In the Journals

Researchers: Consumers should be wary of stem cell products ‘scienceploitation’

Patient education needs to improve on the use of stem cells in the aesthetics industry, to ensure an understanding of relevant science on the topic, according to a study in Aesthetic Surgery Journal.

Researchers conducted a content analysis of 100 webpages identified using a Google search with the following terms: “(stem cell) AND (anti-aging or cosmetics)” and “(stem cell anti-aging product)”.

Researchers also analyzed one website in depth to explore how language used on the stem cell website portrays the product and the science, and appeals to the reader.

Seventy-eight websites were mostly marketing products, typically in lotion or serum form.

Five websites stated that customers can store their own stem cells in biobanks for future use.

Stem cell research specific to anti-aging properties was found in five websites, and four websites included a general discussion of the role of stem cells in aging and anti-aging technologies.

Sixty-nine webpages portrayed the technology as ready for public use and 17 webpages portrayed technology as well-established, according to researchers.

Only 45 of the 100 webpages described how the product or treatment functions, and only 28

of the webpages indicated any risks and limitations .

A total of 26 webpages made no attempt to substantiate their claims.

In the in-depth analysis, researchers determined that personal pronouns like “we,” “our,” and “your,” are frequently used.

These pronouns declare the author and readers as having shared feelings, belief and knowledge, the researchers noted.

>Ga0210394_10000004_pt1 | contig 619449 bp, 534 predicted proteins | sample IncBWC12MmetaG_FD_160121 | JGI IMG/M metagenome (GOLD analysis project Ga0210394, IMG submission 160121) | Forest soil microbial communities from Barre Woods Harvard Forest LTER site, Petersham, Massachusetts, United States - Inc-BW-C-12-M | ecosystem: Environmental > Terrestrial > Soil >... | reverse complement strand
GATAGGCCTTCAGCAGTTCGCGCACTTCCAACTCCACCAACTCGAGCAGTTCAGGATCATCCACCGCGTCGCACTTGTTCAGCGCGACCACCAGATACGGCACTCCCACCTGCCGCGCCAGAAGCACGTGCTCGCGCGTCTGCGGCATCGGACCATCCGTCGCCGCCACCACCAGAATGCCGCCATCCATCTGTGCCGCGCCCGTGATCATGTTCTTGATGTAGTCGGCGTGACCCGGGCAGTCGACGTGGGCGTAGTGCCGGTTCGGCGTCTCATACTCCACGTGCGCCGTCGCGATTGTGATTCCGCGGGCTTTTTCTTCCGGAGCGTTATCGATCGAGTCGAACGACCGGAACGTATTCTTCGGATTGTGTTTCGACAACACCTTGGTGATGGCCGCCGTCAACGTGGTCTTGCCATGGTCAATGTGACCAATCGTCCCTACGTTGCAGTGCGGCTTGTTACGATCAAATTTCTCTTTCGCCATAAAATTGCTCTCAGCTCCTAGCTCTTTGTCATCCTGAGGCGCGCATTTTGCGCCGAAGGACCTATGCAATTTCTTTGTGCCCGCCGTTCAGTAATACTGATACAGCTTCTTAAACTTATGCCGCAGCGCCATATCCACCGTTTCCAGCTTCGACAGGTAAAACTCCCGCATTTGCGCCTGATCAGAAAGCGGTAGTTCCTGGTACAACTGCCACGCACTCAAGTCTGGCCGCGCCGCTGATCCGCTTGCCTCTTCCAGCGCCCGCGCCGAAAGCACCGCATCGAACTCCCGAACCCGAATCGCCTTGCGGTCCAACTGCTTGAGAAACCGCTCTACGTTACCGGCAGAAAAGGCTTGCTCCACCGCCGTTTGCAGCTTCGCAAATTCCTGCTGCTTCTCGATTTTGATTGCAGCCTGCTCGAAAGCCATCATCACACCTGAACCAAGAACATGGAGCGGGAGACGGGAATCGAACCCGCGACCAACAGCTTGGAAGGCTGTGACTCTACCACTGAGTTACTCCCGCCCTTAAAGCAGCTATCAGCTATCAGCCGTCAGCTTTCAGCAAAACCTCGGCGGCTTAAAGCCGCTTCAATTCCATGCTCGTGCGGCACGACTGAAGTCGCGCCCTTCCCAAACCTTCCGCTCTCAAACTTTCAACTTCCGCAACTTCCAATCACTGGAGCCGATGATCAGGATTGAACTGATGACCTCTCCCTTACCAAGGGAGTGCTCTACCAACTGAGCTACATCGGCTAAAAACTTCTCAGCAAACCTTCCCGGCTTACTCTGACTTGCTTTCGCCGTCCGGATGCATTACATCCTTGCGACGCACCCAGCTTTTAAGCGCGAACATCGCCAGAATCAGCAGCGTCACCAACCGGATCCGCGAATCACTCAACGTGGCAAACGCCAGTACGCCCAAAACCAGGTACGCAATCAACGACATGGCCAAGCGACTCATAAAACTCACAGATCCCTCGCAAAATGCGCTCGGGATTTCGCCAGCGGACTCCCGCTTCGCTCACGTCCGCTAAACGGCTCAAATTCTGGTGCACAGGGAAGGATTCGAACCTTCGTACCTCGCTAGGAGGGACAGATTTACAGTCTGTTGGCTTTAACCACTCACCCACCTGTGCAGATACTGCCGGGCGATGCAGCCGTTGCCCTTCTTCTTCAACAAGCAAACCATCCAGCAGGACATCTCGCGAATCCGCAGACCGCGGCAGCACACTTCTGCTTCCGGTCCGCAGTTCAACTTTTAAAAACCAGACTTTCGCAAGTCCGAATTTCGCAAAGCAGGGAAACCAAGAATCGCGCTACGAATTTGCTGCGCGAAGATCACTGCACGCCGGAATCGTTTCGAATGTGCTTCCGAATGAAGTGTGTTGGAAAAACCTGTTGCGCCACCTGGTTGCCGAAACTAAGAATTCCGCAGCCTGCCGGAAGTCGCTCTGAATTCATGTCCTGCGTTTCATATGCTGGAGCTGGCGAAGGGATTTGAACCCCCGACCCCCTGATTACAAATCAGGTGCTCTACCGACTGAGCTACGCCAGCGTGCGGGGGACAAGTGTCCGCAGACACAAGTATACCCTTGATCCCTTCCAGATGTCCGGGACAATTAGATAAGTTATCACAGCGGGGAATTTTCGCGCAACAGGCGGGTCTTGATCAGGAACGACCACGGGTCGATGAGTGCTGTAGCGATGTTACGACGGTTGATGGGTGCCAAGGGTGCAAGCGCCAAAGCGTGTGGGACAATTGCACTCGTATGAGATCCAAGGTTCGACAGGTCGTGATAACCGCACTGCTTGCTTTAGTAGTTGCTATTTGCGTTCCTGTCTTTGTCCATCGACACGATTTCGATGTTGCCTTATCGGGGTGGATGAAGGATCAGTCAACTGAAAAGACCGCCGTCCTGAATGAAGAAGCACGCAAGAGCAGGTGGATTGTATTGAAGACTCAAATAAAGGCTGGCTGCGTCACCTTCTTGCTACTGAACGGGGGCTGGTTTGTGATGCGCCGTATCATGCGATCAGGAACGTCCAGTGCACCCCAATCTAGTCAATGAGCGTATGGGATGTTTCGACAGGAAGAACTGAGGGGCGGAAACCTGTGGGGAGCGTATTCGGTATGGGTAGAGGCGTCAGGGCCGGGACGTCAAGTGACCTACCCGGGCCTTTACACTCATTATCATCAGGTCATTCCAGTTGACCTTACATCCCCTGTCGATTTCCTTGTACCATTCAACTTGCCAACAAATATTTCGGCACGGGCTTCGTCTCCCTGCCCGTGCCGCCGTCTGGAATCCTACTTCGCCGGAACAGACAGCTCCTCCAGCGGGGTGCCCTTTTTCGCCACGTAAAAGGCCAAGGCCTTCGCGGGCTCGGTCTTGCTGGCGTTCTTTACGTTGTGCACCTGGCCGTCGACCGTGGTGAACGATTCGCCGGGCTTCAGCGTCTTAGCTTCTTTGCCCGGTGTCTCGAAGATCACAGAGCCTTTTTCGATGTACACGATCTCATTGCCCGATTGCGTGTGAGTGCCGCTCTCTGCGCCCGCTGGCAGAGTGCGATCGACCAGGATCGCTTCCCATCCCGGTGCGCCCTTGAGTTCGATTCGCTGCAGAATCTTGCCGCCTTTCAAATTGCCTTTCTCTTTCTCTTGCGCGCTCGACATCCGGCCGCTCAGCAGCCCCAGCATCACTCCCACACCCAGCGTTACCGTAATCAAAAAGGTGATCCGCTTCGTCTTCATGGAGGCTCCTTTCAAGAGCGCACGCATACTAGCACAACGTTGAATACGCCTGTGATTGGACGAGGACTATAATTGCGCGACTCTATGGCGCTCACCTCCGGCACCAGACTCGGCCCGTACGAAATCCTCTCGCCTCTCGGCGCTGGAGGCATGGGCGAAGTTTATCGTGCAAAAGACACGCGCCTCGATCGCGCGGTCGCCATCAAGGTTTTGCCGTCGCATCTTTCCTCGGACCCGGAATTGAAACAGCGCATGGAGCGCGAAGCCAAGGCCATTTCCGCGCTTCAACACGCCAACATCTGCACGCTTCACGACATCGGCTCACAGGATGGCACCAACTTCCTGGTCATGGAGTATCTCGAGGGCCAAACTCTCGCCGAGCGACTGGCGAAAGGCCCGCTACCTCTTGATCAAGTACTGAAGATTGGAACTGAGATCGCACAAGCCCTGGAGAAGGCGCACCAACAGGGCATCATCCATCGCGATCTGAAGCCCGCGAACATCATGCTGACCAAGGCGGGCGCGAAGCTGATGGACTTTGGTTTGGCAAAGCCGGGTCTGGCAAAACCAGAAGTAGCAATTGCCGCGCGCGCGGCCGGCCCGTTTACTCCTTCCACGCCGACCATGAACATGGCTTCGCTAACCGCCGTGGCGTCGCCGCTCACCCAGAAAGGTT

“The frequent use of plant stem cells in products demonstrates that even concepts that are theoretically impossible, that is, plant cells interacting with human cells, provide the illusion of credible science,” said the researchers. – by Abigail Sutton

 

Disclosure: The researchers reported no relevant financial disclosures.

Patient education needs to improve on the use of stem cells in the aesthetics industry, to ensure an understanding of relevant science on the topic, according to a study in Aesthetic Surgery Journal.

Researchers conducted a content analysis of 100 webpages identified using a Google search with the following terms: “(stem cell) AND (anti-aging or cosmetics)” and “(stem cell anti-aging product)”.

Researchers also analyzed one website in depth to explore how language used on the stem cell website portrays the product and the science, and appeals to the reader.

Seventy-eight websites were mostly marketing products, typically in lotion or serum form.

Five websites stated that customers can store their own stem cells in biobanks for future use.

Stem cell research specific to anti-aging properties was found in five websites, and four websites included a general discussion of the role of stem cells in aging and anti-aging technologies.

Sixty-nine webpages portrayed the technology as ready for public use and 17 webpages portrayed technology as well-established, according to researchers.

Only 45 of the 100 webpages described how the product or treatment functions, and only 28

of the webpages indicated any risks and limitations .

A total of 26 webpages made no attempt to substantiate their claims.

In the in-depth analysis, researchers determined that personal pronouns like “we,” “our,” and “your,” are frequently used.

These pronouns declare the author and readers as having shared feelings, belief and knowledge, the researchers noted.

“The frequent use of plant stem cells in products demonstrates that even concepts that are theoretically impossible, that is, plant cells interacting with human cells, provide the illusion of credible science,” said the researchers. – by Abigail Sutton

 

Disclosure: The researchers reported no relevant financial disclosures.